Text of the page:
Item Response Theory (IRT) Scale Scores. The ECLS-K direct cognitive assessment employed a two-stage design. As such, within any given domain, children received a routing set of items (stage 1) and then, based on their performance on the routing items, proceeded to a second set of items of a certain difficulty level (stage 2). Because not all children received all items, the assessment scores in the ECLS-K study were modeled using Item Response Theory (IRT). Based on childrenís performance on the items they received, an ability estimate (theta) was derived for each domain. The IRT scale scores represent estimates of the number of items children would have answered correctly if they had received all of the scored questions in a given content domain. They are useful in identifying cross-sectional differences among subgroups in overall achievement levels and provide a summary measure of achievement useful for correlational analysis with status variables. The IRT scale scores are also used as longitudinal measures of overall growth. Gain scores may be calculated by subtracting childrenís scale scores at two points in time.
Standardized Scores (T–scores). These scores are IRT based and derived from the childís ability estimate theta. They provide norm-referenced measurements of achievement; that is, estimates of achievement level relative to the population as a whole. A higher mean Tscore for a particular subgroup indicates that the groupís performance was high in comparison to that of other groups. A change in mean T-scores over time reflects a change in the groupís status with respect to that of other groups.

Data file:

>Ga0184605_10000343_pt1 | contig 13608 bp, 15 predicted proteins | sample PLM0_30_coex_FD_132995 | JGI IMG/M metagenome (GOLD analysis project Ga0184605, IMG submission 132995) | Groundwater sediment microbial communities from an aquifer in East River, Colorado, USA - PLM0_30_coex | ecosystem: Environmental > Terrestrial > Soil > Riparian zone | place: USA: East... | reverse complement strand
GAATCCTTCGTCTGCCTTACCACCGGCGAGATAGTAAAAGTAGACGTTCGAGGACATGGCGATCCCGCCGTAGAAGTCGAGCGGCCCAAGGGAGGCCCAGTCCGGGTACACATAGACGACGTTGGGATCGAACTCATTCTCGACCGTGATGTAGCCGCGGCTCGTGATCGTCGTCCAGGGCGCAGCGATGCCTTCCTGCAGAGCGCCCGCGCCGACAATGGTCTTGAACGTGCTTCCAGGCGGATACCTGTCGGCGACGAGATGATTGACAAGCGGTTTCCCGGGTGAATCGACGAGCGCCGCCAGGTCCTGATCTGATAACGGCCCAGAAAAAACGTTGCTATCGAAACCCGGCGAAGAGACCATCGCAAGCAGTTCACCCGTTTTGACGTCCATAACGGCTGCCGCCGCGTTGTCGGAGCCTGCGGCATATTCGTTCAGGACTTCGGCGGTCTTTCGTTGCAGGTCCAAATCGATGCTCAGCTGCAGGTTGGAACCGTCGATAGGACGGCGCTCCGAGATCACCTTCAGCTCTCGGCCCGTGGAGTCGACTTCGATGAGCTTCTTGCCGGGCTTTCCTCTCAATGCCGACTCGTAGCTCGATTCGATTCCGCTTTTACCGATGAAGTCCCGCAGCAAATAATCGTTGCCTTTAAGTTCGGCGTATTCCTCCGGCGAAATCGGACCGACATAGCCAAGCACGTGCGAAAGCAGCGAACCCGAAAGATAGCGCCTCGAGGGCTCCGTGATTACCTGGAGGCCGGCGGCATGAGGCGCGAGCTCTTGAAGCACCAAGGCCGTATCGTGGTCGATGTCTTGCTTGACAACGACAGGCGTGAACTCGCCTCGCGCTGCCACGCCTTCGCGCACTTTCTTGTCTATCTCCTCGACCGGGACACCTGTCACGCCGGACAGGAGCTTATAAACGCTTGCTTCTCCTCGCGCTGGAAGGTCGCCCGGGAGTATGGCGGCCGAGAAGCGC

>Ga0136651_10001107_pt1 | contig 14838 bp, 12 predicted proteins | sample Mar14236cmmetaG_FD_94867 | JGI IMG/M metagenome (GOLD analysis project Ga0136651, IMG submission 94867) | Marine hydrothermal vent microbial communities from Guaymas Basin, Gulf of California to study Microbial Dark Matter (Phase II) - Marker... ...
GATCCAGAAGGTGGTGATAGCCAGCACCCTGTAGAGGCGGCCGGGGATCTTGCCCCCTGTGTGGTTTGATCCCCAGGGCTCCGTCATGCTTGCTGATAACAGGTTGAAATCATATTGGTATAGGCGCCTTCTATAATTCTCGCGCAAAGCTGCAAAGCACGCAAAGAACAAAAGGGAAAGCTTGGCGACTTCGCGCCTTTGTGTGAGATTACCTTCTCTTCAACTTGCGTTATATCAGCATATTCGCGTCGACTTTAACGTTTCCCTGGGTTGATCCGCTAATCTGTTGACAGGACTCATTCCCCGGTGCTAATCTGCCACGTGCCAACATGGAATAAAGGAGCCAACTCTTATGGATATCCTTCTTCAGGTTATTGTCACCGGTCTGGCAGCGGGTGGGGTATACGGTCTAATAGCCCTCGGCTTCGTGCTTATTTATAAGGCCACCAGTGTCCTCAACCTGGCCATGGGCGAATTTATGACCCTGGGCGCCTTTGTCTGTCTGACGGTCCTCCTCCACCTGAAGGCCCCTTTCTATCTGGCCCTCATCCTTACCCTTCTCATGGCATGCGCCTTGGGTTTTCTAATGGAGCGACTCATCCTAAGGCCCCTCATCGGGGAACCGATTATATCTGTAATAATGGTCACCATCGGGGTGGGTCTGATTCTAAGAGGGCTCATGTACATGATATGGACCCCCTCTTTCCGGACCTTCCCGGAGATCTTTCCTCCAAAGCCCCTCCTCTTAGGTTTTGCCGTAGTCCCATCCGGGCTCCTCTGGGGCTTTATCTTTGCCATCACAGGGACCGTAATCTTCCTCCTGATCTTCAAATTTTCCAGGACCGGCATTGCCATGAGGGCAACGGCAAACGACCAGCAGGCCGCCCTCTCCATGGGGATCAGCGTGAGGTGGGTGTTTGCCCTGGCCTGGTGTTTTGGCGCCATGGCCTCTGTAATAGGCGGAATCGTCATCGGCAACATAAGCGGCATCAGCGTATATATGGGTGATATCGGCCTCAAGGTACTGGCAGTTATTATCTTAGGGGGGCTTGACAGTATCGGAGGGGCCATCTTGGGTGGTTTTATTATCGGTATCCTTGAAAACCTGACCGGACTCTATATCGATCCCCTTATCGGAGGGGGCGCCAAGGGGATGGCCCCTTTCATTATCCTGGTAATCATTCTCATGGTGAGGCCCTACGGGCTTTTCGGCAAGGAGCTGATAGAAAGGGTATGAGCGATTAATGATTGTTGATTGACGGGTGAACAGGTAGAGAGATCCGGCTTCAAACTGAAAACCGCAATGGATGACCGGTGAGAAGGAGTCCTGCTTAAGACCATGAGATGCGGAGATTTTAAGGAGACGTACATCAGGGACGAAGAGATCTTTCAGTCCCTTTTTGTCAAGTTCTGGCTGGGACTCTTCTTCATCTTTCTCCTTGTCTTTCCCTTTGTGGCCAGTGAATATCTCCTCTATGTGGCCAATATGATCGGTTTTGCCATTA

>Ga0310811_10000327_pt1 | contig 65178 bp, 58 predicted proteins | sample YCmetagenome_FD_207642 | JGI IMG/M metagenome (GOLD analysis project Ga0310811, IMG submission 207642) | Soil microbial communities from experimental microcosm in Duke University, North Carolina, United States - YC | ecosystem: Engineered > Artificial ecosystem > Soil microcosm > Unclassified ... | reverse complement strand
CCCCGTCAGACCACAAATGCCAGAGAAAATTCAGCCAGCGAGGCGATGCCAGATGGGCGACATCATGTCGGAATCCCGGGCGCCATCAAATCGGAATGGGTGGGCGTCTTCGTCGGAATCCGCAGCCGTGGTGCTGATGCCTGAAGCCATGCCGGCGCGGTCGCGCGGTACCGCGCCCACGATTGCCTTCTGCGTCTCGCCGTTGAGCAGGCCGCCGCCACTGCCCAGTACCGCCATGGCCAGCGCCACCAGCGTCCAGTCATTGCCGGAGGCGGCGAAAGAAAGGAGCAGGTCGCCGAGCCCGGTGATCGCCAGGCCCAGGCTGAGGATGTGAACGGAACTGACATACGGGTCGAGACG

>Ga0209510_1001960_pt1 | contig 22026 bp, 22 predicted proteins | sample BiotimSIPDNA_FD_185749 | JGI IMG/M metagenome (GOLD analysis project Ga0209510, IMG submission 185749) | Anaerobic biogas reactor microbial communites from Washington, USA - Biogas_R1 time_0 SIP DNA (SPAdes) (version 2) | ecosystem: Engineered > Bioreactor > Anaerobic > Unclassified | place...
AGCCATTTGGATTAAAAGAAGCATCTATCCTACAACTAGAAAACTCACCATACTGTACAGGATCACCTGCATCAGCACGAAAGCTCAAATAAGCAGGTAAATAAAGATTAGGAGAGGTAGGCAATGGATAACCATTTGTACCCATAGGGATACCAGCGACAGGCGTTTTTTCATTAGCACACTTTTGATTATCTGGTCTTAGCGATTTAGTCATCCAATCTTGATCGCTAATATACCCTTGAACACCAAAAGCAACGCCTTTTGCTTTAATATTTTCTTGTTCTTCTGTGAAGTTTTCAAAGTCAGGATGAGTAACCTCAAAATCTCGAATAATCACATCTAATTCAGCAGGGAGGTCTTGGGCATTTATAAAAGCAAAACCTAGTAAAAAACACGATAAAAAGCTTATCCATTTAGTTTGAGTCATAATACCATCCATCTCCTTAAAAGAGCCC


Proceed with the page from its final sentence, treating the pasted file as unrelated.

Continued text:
Proficiency Probability Scores. These scores are IRT based and derived from the childís ability estimate theta. They provide information on performance on clusters of items of similar difficulty along the overall scale. The scores measure the probability of correct responses in each cluster and can take on any value between 0 and 1. Because each proficiency probability score targets a particular set of skills, they can be used for studying the details of achievement. They are useful as longitudinal measures of change because they show not only the extent of gains, but also where on the achievement (or development) scale the gains are taking place.
Race/ethnicity. Office of Management and Budget guidelines for collecting information on race and ethnicity were followed. A respondent could select one or more of five dichotomous race categories when reporting their own race or that of their child. Each respondent was also asked to identify whether he or she (as well as the study child if the respondent was a parent) was Hispanic. The study data files include several variables indicating race and ethnicity. There are six dichotomous race variables indicating whether a respondent or study child was of a certain race (White, Black, Asian, Native Hawaiian or Other Pacific Islander, American Indian or Alaska Native, and more than one race) as well as one dichotomous ethnicity variable indicating whether a respondent or study child was Hispanic. These variables were used to create one race/ethnicity composite variable with mutually exclusive categories: White, not Hispanic; Black, not Hispanic; Hispanic of any race; Asian, not Hispanic; Native Hawaiian or Other Pacific Islander, not Hispanic; American Indian or Alaska Native, not Hispanic; and Two or more races, not Hispanic.
Socioeconomic Status (SES). Each ECLS-K data file includes a measure of SES reflecting the SES of a childís household at the time of data collection. The components used to create the SES variable are father/male guardianís education, mother/female guardianís education, father/male guardianís occupational prestige, mother/female guardianís occupational prestige, and household income. In households with two mothers or two fathers, education and occupational prestige for both mothers/fathers were used. Each parentís occupation was scored using the average of the 1989 General Social Survey (GSS) prestige scores for the 1980 census occupational category codes that correspond to the ECLS-K occupation code.